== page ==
Clan Scott Society
SOME COMMONLY ASKED QUESTIONS
WHERE IN SCOTLAND WAS THE CLAN ORIGINALLY LOCATED?
Originally, the Scotts were located in the Borders region of Scotland in the middle and eastern Marches areas of West Teviotdale, Ewesdale, Eskdale, and Liddesdale, around the towns of Hawick, Selkirk, and Melrose in the district of Roxburghshire. The heart of the Clan area was at Bellendaine, a meeting place for the Scotts. There have been major migrations of Scotts from this area to areas throughout the former British Empire for centuries.

ARE THE SCOTTS HIGHLANDERS OR LOWLANDERS?
While the Borders region is located in the Lowlands of Scotland, families from this particular area prefer the distinction of being known as Borderers rather than the term Lowlander.

ARE THE SCOTTS A CLAN OR A FAMILY?
The Scotts were one of the six major riding Clans of Scotland, and "one of the most powerful families in the entire Borders, active as both reivers and officers" reaching their peak in the 16th century. Border clans are more like loose family associations than those from the Scottish Highlands. Nevertheless, our Chief stresses that feelings of kinsman ship and family ties are no less strong than those of the Highland groups.

WHAT DOES THE NAME SCOTT MEAN?
There are many answers. Early sources indicate a Gaelic origin; A geographic description designating one from Scotland; The earlier race of 2nd century invaders from Ireland called Scoti; Blue Men B One who colors the body blue (with tattoos); Another meaning is "one not from here." Early records spell only one t; use of a second t became common in the 17th century to distinguish a member of the Scott family from "one from Scotland." It is said that Clan Scott lent its name to the sovereign country.

WHO DID THE ORIGINAL SCOTTS SUPPORT AND WHO WERE THEIR ENEMIES?
The history of border warfare is very complex. They fought at Flodden with King James IV. Many families or clans shifted alliances to benefit their needs and our ancestors were no different. The most notable episodes for Scott feuds occurred in the 16th and 17th centuries with the Kerrs, Elliotts, Charltons, and others. George MacDonald Fraser's book The Steel Bonnets describes this era and is a good source to learn about the way of life in these times in the Borders.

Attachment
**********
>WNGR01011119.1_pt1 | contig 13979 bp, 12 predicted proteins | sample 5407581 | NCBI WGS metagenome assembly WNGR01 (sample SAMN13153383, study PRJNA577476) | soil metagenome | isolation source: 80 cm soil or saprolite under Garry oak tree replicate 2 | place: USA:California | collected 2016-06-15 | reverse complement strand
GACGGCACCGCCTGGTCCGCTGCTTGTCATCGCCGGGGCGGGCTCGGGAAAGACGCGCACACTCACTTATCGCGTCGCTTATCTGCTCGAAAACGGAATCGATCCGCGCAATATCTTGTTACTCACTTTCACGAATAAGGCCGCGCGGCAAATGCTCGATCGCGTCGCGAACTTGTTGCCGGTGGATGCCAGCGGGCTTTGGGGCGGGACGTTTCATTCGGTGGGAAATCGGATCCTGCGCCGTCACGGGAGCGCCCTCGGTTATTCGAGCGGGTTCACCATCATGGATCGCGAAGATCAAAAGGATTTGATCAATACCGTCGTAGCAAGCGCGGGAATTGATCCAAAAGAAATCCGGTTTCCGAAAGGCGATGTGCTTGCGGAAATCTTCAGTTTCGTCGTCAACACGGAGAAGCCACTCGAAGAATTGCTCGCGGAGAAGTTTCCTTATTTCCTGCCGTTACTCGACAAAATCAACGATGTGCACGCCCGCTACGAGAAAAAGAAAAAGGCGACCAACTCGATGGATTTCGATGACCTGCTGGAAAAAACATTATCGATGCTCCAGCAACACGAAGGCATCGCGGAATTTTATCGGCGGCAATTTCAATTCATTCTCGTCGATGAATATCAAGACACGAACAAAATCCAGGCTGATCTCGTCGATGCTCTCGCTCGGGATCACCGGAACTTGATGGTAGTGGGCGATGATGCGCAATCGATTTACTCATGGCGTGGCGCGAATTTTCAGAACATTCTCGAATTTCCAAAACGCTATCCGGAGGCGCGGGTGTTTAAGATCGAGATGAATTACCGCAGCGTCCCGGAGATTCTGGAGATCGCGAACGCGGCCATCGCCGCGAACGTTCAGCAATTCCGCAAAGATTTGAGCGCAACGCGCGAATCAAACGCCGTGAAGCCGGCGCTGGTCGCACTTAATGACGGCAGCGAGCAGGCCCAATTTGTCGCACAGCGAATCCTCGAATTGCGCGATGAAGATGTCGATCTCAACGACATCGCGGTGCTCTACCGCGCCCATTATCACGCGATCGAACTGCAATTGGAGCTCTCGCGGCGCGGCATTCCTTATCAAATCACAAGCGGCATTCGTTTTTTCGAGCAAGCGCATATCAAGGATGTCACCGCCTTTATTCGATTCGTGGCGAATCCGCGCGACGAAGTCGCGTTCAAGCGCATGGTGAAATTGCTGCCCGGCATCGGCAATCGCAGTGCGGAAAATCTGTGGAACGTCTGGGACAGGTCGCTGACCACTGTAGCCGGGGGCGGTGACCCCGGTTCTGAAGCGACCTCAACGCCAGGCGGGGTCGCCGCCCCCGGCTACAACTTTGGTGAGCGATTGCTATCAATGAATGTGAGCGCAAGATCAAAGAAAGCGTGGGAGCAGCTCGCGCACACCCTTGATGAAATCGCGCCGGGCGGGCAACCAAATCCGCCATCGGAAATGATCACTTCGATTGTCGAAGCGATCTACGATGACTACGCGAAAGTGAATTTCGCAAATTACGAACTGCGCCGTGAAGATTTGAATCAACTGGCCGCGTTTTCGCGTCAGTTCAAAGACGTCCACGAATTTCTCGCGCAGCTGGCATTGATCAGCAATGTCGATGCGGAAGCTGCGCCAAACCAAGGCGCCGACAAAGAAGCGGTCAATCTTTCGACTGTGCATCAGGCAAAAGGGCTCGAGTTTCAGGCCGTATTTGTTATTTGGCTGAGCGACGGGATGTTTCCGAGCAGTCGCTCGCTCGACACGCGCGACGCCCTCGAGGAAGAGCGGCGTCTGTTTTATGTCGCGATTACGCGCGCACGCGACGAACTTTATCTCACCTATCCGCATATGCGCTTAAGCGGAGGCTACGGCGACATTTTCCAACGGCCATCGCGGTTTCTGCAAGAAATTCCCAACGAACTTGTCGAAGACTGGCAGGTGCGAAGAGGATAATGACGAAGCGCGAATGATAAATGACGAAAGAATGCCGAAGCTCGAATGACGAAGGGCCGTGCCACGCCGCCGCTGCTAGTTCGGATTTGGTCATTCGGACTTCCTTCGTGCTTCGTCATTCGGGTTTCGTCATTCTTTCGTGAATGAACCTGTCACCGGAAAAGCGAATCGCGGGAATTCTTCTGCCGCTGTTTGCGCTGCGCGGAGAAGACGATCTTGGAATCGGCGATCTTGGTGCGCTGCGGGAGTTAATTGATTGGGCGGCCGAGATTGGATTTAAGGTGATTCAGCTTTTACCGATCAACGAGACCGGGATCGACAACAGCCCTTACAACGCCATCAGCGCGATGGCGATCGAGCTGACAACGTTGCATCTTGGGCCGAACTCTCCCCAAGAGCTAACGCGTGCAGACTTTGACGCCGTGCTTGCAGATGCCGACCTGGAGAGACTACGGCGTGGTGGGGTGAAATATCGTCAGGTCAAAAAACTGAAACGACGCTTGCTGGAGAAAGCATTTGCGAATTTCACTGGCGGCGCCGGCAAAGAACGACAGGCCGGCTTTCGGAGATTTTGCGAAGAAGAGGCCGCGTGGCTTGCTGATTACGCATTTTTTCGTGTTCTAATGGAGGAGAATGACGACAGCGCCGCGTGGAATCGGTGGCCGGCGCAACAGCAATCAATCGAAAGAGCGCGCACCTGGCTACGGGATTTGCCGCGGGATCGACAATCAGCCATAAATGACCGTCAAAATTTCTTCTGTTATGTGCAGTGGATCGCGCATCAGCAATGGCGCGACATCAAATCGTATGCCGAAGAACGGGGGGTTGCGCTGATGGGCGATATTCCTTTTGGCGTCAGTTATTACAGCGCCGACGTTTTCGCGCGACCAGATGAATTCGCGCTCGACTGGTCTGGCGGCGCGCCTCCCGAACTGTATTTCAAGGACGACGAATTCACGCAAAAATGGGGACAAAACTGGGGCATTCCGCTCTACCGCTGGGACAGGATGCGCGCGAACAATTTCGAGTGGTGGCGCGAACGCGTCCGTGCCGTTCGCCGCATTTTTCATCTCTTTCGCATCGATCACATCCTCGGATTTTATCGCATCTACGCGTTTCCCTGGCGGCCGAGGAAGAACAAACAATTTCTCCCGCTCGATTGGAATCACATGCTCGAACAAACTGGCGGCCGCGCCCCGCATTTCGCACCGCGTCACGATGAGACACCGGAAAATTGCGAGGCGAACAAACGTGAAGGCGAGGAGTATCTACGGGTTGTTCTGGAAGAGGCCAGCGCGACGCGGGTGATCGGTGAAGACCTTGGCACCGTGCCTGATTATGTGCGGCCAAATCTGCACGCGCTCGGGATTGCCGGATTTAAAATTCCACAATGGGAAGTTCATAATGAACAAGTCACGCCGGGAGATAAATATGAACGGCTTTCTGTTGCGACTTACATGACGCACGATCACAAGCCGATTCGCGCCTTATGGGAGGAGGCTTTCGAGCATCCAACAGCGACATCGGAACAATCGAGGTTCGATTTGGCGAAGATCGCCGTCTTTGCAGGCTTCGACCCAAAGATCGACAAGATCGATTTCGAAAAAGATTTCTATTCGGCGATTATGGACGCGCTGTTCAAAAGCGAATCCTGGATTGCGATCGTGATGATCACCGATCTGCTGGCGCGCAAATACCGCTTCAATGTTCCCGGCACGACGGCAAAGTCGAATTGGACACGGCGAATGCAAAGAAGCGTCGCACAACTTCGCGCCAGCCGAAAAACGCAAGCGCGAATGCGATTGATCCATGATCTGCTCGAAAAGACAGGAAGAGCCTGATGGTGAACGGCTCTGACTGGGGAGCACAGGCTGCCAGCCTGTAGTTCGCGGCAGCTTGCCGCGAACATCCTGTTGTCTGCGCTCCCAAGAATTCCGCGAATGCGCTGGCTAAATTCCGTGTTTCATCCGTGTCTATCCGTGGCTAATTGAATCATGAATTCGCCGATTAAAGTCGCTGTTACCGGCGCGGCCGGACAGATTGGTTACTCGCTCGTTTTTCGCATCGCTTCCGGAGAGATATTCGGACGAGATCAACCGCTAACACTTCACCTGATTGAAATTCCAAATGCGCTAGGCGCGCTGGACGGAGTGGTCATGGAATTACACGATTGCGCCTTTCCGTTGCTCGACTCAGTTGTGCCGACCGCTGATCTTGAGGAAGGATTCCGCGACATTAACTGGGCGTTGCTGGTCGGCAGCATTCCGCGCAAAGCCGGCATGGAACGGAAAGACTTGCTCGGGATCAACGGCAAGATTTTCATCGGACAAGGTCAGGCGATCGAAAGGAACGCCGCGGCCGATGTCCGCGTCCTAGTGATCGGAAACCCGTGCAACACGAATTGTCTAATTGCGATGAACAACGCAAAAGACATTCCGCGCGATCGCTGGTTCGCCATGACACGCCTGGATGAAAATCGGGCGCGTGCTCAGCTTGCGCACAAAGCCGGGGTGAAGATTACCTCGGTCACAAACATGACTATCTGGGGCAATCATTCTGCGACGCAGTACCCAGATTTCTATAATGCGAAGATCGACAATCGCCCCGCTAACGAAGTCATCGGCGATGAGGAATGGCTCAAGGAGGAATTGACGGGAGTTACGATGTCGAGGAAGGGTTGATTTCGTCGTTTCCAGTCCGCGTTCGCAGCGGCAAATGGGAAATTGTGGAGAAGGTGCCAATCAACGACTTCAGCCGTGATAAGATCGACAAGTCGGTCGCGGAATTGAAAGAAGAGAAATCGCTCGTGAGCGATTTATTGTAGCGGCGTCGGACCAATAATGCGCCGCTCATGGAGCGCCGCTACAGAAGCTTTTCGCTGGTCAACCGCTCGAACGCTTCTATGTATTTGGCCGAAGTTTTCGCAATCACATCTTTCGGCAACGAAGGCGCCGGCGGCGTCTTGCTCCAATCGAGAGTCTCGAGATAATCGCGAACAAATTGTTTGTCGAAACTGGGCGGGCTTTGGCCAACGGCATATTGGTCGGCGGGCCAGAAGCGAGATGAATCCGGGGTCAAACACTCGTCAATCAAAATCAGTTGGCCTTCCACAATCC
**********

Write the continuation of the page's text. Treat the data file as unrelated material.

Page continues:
DOES THE CLAN HAVE SEPTS?
There are normally a few septs for any clan. Clan Scott is a Border clan and generally refers to these as associated families. Historically, the Laidlaw, Langlands, Geddes, and Napier families, with varied spellings, have long-standing relationships and are listed as septs of Clan Scott although Napier is clan in its own right. Additionally, there are other family place names such as Harden, Balwearie, Raeburn, and, of course, Buccleuch which have been substituted for the Scott surname. In Scotland, a person may have been known as William Scott of Harden to distinguish him from William Scott of Buccleuch. Once the individual left his homeland, he may have become known as William Harden. We have several members with related surnames such as Harden or Buckalew.

Clan Scott Badge - Stag surrounded by a belt embazoned with the motto Amo WHAT DOES THE CLAN BADGE MEAN?
This is not a coat of arms.  Coats of Arms in Scotland are registered to individuals, not families.  This badge signifies allegiance to the Chief.  The Scott clansman's badge bears the crest and motto of the clan chief's coat of arms:  a Stag Trippant, encircled in a leather strap inscribed with the chief's motto “Amo” meaning “I Love” - ironically, a somewhat romantic motto for a strong feudal border clan.  Another interpretation is that “Amo” is a Scots word meaning among or  in the middle.  This theory is supported by the history of the Scott family's dominance of the Middle March of the Borders of Scotland.

WHO IS THE CHIEF OF CLAN SCOTT?
The Clan Chief of the name Scott as recognized by the Lord Lyon, King of Arms in Scotland, is his Grace, The Duke of Buccleuch, who resides at his borders home, Bowhill, near Selkirk, Scotland.

AM I ELIGIBLE TO BECOME A MEMBER AND HOW DO I JOIN?
Membership is open to anyone over age 18 who shares an interest in the heritage of the Scotts, associated families, and the Scottish borders region. To join, simply complete the application form and submit it together with the appropriate dues to: Membership Secretary, Clan Scott Society, PO Box 13021, Austin, TX 78711-3021. An online application with payment by credit or debit card may be made on our website. Questions? Please send an email to: Membership Secretary.

HOW DO I FIND OUT MORE ABOUT MY FAMILY HISTORY?